Niels Ebbesen Hansen

Niels Ebbesen Hansen (January 4, 1866 – October 5, 1950) was a Danish-American horticulturist, botanist, and agricultural explorer for the United States Department of Agriculture and the state of South Dakota. He searched the harsh environments of northern Scandinavia, Siberia, Manchuria, and the dry steppes of the Volga for plant stock that could flourish on the upper Great Plains.


Niels Ebbesen Hansen was born the youngest of three children in Lustrupholm, Denmark, a small farm, in Ribe County, Denmark. He was the son of Danish-born muralist Andreas Hansen and Bodil Midtgaard. Hansen's mother died when he was a year and a half old. His father married Katrine Petersen two years later. Andreas Hansen emigrated to the United States in 1872 and sent for Katrine and Niels the following year. In 1876, the family moved to Des Moines, Iowa.

Hansen left high school at the beginning of his junior year to work as a messenger for Iowa Secretary of State John A.T. Hull. He saved his money and continued his education through private lessons and in 1883 entered Iowa Agricultural College (Iowa State University) in Ames·. Funding his education continued to be a problem. He took a year off after his freshman year to return to his job with Hull but continued his independent study. Upon turning 18, he received his inheritance from his late mother's estate and was able to finish college without further interruptions [1]

After graduation, he worked for a time in a large grape nursery. He was induced to return to Iowa State, where he was awarded his Master of Science degree in 1895.[2]


In 1895,South Dakota State College (now South Dakota State University), appointed Hansen to build its Horticultural Department.[3][4] He also served as the director of the South Dakota Experiment Station at Brookings.

A 1908 portrait of Hansen during his third plant exploration to Russia. He wears his field exploration gear and holds a bundle of alfalfa. Photo courtesy South Dakota Agricultural Heritage Museum.

Hansen searched for new grasses, fruits and other plants throughout Europe and Asia. He brought these plants back to America to raise or crossbreed with American varieties to produce a stronger plant. He was the originator of many new fruits, among them the Hansen hybrid plums. He is credited with the discovery and introduction of hardy Cossack alfalfa, crested wheat grass and brome grass. He developed larger apricots and plums by crossing native varieties with those he brought from Asia.[5]

On an 1897 trip to Russia, he encountered the red-fleshed wild apple Malus niedzwetskyana and began two breeding programs based on this unusual fruit, one aimed at developing a cold-hardy cooking and eating apple, and the other aimed at developing ornamental crabapples. His efforts resulted in the Almata apple and the Hopa crabapple, among other varieties. When he discovered that the northwest apple breeder Albert Etter had beaten him to the punch in creating red-fleshed hybrids, he wrote to concede him priority with the words "Mr. Etter, you have defeated me in my destiny."[6]

Hansen was a member of the International Jury of Horticulture at the World's Fair in St. Louis, Missouri in 1904 and a United States delegate to the First International Congress of Genetics in London, England in 1906. He served as secretary of the South Dakota Horticultural Society for many years. In 1949, a monument in recognition of Dr. Hansen and his contributions was erected on the campus of South Dakota State College.[7][8][9]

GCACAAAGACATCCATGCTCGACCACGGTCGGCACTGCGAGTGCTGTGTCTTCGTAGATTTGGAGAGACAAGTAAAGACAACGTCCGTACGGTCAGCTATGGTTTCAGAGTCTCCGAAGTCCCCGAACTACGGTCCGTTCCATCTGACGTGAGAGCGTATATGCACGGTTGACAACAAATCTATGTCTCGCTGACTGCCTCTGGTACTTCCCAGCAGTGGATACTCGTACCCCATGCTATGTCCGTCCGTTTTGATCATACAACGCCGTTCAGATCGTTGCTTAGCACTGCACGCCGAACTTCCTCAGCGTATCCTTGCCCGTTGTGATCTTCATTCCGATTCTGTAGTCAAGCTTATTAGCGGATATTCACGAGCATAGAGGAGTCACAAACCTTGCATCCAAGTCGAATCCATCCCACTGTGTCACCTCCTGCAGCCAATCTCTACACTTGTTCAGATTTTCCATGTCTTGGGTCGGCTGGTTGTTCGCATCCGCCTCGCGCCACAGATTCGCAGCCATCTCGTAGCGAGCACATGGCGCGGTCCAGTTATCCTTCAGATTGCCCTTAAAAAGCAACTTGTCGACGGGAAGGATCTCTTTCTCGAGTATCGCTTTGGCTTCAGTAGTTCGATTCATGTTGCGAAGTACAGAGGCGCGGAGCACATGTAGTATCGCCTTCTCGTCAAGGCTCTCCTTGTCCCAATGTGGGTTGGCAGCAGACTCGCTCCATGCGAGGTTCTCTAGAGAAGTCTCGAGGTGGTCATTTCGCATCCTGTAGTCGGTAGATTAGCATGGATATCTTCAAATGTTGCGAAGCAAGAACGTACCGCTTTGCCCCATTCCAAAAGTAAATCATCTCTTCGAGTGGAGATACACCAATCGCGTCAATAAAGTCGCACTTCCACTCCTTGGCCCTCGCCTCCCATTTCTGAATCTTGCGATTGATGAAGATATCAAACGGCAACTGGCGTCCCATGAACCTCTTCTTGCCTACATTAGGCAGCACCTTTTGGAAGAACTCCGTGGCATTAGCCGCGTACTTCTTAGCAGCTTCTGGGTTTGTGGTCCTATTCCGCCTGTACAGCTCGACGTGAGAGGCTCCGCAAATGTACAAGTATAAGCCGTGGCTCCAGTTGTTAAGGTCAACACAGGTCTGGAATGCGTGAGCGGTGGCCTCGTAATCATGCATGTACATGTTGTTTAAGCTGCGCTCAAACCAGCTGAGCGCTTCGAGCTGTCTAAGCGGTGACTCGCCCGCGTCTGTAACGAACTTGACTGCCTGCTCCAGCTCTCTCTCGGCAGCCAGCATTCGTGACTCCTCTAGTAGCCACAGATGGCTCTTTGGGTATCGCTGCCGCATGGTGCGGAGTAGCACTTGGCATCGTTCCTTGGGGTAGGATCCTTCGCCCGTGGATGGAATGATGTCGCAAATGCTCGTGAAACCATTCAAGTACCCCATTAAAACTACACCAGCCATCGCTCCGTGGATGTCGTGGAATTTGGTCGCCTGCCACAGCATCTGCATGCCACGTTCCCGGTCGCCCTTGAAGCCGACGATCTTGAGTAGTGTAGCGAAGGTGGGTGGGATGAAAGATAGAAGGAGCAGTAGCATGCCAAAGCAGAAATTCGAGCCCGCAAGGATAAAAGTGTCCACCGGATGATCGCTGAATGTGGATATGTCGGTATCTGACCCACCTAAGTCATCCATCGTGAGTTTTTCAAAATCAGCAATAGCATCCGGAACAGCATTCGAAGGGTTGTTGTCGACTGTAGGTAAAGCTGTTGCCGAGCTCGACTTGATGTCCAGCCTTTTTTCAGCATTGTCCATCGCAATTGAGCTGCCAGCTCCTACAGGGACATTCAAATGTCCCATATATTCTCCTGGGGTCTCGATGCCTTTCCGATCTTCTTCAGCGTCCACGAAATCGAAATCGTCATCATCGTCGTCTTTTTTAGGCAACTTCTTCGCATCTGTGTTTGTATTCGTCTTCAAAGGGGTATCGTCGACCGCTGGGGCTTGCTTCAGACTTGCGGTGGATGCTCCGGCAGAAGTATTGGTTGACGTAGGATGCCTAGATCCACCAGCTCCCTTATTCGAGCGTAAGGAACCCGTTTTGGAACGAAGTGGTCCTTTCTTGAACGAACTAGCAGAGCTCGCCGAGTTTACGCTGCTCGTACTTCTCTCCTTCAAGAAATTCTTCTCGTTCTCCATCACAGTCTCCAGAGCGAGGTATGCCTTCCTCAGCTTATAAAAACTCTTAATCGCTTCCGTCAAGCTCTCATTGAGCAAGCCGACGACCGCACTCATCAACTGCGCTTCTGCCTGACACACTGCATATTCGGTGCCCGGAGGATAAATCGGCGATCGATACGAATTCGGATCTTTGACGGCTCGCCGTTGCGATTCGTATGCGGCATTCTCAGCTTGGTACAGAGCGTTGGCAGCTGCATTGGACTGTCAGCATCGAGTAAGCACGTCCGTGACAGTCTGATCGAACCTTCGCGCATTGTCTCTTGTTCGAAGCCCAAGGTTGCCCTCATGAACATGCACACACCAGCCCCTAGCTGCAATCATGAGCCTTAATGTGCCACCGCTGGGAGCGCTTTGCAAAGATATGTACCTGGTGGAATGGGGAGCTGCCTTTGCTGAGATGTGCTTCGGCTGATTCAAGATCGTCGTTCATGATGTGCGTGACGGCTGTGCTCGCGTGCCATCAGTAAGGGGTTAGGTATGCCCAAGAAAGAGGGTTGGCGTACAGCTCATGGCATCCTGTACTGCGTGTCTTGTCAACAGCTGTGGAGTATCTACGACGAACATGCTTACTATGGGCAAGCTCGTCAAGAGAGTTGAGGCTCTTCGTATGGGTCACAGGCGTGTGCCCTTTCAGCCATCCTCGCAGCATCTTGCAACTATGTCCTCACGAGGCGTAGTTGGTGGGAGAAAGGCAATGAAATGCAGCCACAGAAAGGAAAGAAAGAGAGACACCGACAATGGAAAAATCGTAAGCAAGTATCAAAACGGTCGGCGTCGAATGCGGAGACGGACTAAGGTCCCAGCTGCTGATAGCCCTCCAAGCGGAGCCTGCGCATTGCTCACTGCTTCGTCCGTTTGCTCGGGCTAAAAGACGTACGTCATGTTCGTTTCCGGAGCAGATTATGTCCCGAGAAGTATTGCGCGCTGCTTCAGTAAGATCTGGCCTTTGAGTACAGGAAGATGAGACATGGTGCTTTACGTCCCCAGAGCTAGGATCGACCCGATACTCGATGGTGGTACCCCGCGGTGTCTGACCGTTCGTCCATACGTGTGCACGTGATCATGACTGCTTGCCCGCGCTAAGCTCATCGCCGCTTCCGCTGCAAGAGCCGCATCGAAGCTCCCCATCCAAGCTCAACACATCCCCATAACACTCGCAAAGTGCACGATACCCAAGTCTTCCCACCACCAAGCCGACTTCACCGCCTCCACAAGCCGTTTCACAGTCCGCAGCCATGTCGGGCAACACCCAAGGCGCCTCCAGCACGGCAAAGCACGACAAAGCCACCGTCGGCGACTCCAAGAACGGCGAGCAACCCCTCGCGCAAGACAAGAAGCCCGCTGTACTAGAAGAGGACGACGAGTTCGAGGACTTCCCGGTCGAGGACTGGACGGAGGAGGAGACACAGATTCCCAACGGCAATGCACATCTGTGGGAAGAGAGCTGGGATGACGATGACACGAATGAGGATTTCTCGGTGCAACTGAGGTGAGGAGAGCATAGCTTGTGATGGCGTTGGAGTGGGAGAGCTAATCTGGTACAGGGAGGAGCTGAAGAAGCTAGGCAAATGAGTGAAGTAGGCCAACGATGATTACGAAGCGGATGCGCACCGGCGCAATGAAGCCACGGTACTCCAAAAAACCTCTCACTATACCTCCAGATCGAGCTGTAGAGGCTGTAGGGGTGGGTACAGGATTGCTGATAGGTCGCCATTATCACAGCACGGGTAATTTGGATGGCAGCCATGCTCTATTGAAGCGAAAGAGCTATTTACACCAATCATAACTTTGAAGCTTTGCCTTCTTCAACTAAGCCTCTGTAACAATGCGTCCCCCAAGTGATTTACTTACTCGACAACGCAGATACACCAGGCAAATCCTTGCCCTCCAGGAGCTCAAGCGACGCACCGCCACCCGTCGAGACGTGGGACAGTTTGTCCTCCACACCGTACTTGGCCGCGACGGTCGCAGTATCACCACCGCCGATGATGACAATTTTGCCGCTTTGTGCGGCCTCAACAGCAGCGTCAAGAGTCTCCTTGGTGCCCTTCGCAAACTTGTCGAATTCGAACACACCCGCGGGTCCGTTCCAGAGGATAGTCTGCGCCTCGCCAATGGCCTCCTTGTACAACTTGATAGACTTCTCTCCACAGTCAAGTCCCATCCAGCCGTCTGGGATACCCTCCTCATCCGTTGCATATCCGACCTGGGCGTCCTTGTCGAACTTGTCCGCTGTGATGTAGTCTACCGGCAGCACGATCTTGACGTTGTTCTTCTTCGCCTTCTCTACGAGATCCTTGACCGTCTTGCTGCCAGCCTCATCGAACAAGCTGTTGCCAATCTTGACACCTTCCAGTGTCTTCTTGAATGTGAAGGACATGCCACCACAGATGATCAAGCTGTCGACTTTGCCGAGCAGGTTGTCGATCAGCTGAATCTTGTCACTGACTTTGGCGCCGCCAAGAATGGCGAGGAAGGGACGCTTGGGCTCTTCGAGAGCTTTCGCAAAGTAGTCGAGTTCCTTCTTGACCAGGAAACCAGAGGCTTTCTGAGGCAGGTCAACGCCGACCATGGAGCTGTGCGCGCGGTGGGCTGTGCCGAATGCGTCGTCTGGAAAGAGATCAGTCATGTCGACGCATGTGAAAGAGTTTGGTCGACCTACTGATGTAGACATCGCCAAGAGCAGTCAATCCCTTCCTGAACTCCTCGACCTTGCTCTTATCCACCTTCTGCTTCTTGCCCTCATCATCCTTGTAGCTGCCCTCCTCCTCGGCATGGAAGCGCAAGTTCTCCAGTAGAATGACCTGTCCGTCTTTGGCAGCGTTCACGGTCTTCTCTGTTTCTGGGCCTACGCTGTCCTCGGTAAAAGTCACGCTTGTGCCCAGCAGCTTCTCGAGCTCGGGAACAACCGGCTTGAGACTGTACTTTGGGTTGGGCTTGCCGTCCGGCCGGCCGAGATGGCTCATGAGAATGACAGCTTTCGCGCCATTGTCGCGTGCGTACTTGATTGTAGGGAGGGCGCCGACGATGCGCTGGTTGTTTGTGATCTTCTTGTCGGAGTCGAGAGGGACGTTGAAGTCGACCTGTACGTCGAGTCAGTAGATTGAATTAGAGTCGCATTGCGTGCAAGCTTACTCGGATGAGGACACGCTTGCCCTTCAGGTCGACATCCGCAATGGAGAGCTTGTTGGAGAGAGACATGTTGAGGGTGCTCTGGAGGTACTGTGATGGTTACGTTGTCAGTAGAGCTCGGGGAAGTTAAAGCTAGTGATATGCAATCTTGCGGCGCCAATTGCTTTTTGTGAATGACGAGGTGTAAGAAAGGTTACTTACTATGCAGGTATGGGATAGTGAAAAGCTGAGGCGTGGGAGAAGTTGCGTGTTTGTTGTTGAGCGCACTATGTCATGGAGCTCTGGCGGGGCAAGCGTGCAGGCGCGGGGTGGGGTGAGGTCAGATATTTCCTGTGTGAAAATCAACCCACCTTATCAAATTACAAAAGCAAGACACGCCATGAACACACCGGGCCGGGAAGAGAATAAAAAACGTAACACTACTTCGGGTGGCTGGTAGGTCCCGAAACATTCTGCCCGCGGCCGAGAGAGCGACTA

A collection of the records, faculty papers, and related materials of Niels Ebbesen Hansen are maintained in the Archives of South Dakota State University.[10]

Selected worksEdit

  • Notes on the breeding of fruits (1893)
  • Fruit stocks where the mercury freezes (1931)
  • The wild alfalfas and clovers of Siberia, with a perspective view of the alfalfas of the world (1909)
  • Some Sterile And Fertile Plant Hybrids (1926)
  • Fruits, old and new and northern plant novelties (1937)


  1. ^ Loen, Helen H. (2002). With a Brush and a Muslin Bag (PDF). Retrieved 18 October 2017.
  2. ^ Niels Ebbesen Hansen Papers (South Dakota State Agricultural Heritage Museum) [1] Archived 2009-07-23 at the Wayback Machine
  3. ^ Niels Ebbesen Hansen—Pioneer Fruit Breeder (by A.F. Yeager. Journal of the American Pomological Society Volume 13 Number 2 Article 1 Year 1958) [2]
  4. ^ Niels Ebbesen Hansen 1866-1950. Vol. 17. South Dakota History. Archived from the original on 2005-09-06.
  5. ^ The Life and Work of Niels Ebbesen Hansen ( from To Plant the Prairies and the Plains 1941. by Mrs. H. J. Taylor) [3] Archived 2015-09-23 at the Wayback Machine
  6. ^ Fishman, R. "Albert Etter and the Pink-Fleshed Daughters of Surprise". CRFG Fruit Gardener May/June 1995.
  7. ^ Kephart, Kevin; Lance Nixon. The Remarkable Dr. Niels Hansen. South Dakota State University.
  8. ^ "Niels Ebbesen Hansen". Northscaping. Retrieved 2009-09-02.
  9. ^ Pudoc (December 1986). Horticultural Research International: Directory of Horticultural Research Institutes and Their Activities in 63 Countries. Center Agricultural Pub & Document. ISBN 978-90-6605-332-8.
  10. ^ Faculty Papers, N.E. Hansen papers (South Dakota State University Archives. University Collections) [4]
  11. ^ IPNI.  N.E.Hansen.

Other sourcesEdit

  • Rumbaugh, M. D N.E. Hansen's contributions to alfalfa breeding in North America (Bulletin / Agricultural Experiment Station, South Dakota State University. 1979)
  • Loen, Helen Hansen, The banebryder (the trail breaker): The Travel Records of Niels Ebbesen Hansen, 1897-1934 (Kalamazoo, Mich.: H. Loen. 2002)
  • Loen, Helen Hansen, With a Brush and Muslin Bag: the Life of Niels Ebbesen Hansen (Kalamazoo, Mich.: H. Loen. 2003)
  • Loen, Helen Hansen, The Journals of Niels Ebbesen Hansen, 1879-1892 (Kalamazoo, Mich.: H. Loen. 2004)